We ate dinner at the Tupelo Honey Cafe in Johnson City and I just had to try Brian’s Shrimp and Grits, the “Shoo Mercy” version with goat cheese grits, caramelized onions, mushrooms, and spinach drizzled with a spicy roasted red pepper sauce. Shoo mercy it was a big plate of food! Okay, since the suthern vocabulary has crept in let me tell you that we were really enjoying the sweet twangs and drawls that surrounded us. No two accents are the same, although all are wonderfully tempting to try. I did resist the urge, though, because I was afeared that y’all would confuse my admiration with ridicule, and I do admire a beautiful southern lilt.
The next day was rainy and cold and we arrived early at the tents all bundled up to settle in and claim our spots. Our group decided to divide and conquer, sharing the highlights afterward, so I began by listening to Sue O’Halloran tell passionate stories about the racial tensions on the Southeast side of Chicago in the 1950s, which was a moving way to begin my adventure. This was followed by Tim Lowry sharing his hilarious experiences as an imaginative child in Kentucky, “a place that rains sweet tea.” Tim will be coming to our festival in 2015 so I was happy to get an early introduction to his down home, boy-next-door style. Don’t tell him this, but his goatee and bow tie remind me of a young Colonel Sanders. Let me know if you agree when you see him next September.
The rest of the festival was filled with laughter, reflection, poetic language, music, and insights. I saw some of our old favorites such as Carmen Deedy (back in full form), Bill Harley, Donald Davis and Bil Lepp. I also found some new favorites in Daniel Morden, Linda Gorham, Will Hornyak, and Tom Lee. Dovie Thomason and Tim Tingle reminded us of the wisdom of our native American culture. Kuniko used the beauty of the Japanese language and the art of origami to teach us that anger is the gate of hell and contrition is the gate of heaven. Regi Carpenter pulled back the curtain on the stigma of mental health issues. Carol Birch brought the literary genius of John Steinbeck to the stage and she joined Megan Wells along with Jim May to bring Ray Bradbury to life.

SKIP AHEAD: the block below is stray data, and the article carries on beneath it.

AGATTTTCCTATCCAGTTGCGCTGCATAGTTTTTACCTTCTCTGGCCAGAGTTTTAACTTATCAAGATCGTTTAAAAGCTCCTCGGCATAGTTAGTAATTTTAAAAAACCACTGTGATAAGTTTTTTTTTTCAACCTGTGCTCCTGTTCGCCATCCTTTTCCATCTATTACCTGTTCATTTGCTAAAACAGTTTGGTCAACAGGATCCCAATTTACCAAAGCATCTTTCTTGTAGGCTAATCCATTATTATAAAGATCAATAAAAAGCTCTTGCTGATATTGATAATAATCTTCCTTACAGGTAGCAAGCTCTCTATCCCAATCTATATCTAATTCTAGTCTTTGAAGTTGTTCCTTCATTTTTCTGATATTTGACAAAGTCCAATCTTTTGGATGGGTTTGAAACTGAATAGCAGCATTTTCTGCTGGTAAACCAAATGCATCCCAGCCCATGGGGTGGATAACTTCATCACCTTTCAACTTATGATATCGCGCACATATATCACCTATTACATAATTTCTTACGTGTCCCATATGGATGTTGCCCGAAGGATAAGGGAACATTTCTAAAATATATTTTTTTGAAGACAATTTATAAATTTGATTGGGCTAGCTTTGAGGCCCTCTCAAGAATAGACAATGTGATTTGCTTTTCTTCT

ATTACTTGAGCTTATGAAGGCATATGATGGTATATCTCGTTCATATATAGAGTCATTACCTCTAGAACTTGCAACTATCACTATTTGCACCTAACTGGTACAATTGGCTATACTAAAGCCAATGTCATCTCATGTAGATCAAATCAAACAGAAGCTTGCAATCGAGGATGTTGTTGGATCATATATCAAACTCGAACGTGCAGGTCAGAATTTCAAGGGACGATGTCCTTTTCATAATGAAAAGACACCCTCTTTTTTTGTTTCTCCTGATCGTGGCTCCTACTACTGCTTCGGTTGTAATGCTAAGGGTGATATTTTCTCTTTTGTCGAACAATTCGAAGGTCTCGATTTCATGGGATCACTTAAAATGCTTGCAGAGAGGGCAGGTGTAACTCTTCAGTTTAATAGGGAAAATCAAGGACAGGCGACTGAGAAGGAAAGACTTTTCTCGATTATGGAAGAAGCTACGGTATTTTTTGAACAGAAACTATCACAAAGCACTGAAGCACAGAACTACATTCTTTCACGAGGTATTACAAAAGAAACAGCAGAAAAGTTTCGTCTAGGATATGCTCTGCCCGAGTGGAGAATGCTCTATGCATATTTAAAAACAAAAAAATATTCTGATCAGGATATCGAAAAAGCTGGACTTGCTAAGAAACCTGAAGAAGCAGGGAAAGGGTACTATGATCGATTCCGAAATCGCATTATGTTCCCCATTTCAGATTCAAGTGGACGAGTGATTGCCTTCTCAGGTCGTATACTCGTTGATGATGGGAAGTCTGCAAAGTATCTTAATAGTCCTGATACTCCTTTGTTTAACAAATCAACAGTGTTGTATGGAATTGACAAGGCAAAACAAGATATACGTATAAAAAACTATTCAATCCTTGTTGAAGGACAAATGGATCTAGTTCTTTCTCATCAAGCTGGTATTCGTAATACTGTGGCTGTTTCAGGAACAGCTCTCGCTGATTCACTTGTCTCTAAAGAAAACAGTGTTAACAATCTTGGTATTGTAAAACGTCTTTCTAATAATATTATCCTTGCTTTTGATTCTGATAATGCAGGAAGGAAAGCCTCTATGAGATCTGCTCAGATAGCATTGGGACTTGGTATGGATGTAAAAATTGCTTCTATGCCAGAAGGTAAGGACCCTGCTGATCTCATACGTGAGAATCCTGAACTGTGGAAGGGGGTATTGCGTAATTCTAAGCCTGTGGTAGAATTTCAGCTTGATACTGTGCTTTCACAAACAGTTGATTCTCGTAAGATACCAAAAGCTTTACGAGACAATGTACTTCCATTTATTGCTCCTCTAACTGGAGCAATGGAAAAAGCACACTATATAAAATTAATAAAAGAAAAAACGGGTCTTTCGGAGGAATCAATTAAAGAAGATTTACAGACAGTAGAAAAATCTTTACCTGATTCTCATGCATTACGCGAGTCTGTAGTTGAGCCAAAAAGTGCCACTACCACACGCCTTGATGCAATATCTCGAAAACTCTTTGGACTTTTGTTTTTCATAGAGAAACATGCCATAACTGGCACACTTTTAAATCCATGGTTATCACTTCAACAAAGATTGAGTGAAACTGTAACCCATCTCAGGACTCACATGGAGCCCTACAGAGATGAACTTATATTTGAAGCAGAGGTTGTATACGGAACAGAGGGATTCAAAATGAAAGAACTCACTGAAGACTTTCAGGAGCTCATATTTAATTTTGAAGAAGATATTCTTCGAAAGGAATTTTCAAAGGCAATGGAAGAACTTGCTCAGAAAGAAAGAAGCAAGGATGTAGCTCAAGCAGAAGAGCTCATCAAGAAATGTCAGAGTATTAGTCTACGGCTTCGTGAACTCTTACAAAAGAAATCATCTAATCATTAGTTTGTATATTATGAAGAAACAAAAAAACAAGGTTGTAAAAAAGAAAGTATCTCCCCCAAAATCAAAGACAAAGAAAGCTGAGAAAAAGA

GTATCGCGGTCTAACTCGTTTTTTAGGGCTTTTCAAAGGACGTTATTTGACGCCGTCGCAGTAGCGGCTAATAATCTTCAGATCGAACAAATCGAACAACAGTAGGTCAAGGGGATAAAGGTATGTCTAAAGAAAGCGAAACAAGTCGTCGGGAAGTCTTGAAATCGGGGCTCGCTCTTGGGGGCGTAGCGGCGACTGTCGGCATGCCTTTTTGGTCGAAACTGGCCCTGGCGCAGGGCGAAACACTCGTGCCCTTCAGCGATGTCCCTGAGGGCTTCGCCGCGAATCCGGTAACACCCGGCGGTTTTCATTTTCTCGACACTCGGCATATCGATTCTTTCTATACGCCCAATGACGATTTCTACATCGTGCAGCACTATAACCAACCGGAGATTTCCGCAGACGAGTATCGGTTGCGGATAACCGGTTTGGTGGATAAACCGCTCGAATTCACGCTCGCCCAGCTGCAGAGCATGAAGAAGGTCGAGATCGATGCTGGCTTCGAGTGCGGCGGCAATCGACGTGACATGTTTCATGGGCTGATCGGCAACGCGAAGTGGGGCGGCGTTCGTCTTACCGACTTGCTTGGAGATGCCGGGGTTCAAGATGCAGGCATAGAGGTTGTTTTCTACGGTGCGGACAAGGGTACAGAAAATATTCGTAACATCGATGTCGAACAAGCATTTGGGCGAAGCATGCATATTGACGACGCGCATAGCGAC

Music could be heard throughout the tents. Nashville singer and storyteller, Kate Campbell made us laugh with her quirky characters, and Healing Force’s harmonies reminded us that beauty is as beauty does and it can never be concealed.
I’m not a crier (at least, I keep telling myself that), but a new voice, Pete Griffin made me cry with his touching story of fishing for salmon in Alaska with his mother-in-law, as did Kevin Kling, with every story that he told.
Occasionally, performances were interrupted briefly by passing Norfolk Southern Railway trains, whose tracks are within feet of two of the tents. The tellers would often weave the interruption into the fabric of their stories with a twinkle in their eyes. I also noticed that the audience in Jonesborough is very generous with the tellers and participated eagerly and joyfully, whether it is chiming in on a refrain or playfully repeating phrases. The tellers fed off of this generosity and brought their “A” game.
Here are some of my favorite quotes, overheard at the festival:
“I was nine years old when I met the stars.” – Megan Wells
“Nobody looks better than when they are helping someone else.” – Kevin Kling
“From here on everything that happened was my brother’s fault.” – Donald Davis
“Greed is a hunger that starts in your belly, but if left unchecked it will twist its way into your heart.” – Carol Birch
“Respect is the other hand of love.” – Dovie Thomason
“West Virginia is the oldest and sickest state in the union, which gives a whole new meaning to ‘almost heaven.’” – Bil Lepp
“God made the earth round so we can’t see too far down the road.” – Carmen Deedy quoting Danish author Isak Dinesen.
“McDonald’s arches are the devil’s eyebrows. Don’t be fooled.” – Daniel Morden
“Shall we think or shall we listen?” – Tom Lee
“The precipice of a putrid paradise.” – Regi Carpenter describing the dump she would visit with her father as a child.
“The first rule of writing – butt in chair.” – Bill Harley
“The most sophisticated technology you can invest in is a human being.” – David Novak
“A great gift is an answer waiting for a question.” – Kevin Kling
We ended the weekend at Cootie Brown’s Cafe reflecting on our favorite moments and tellers, all of us happy and filled. You never know what the future holds, but I hope that it will include another trip to the festival. If not, I’m grateful that I had the opportunity and that I can see many of these great storytellers and musicians closer to home at our own Timpanogos Storytelling Festival. Until then, I will ruminate on the truths that I heard (thanks David Novak for reminding me of such a delicious word) and savor the sweetness of the stories that were stirred in the deepest part of my memories. Thank you to all of the volunteers in Jonesborough who made the 42nd annual festival possible. I hope to see all y’all soon.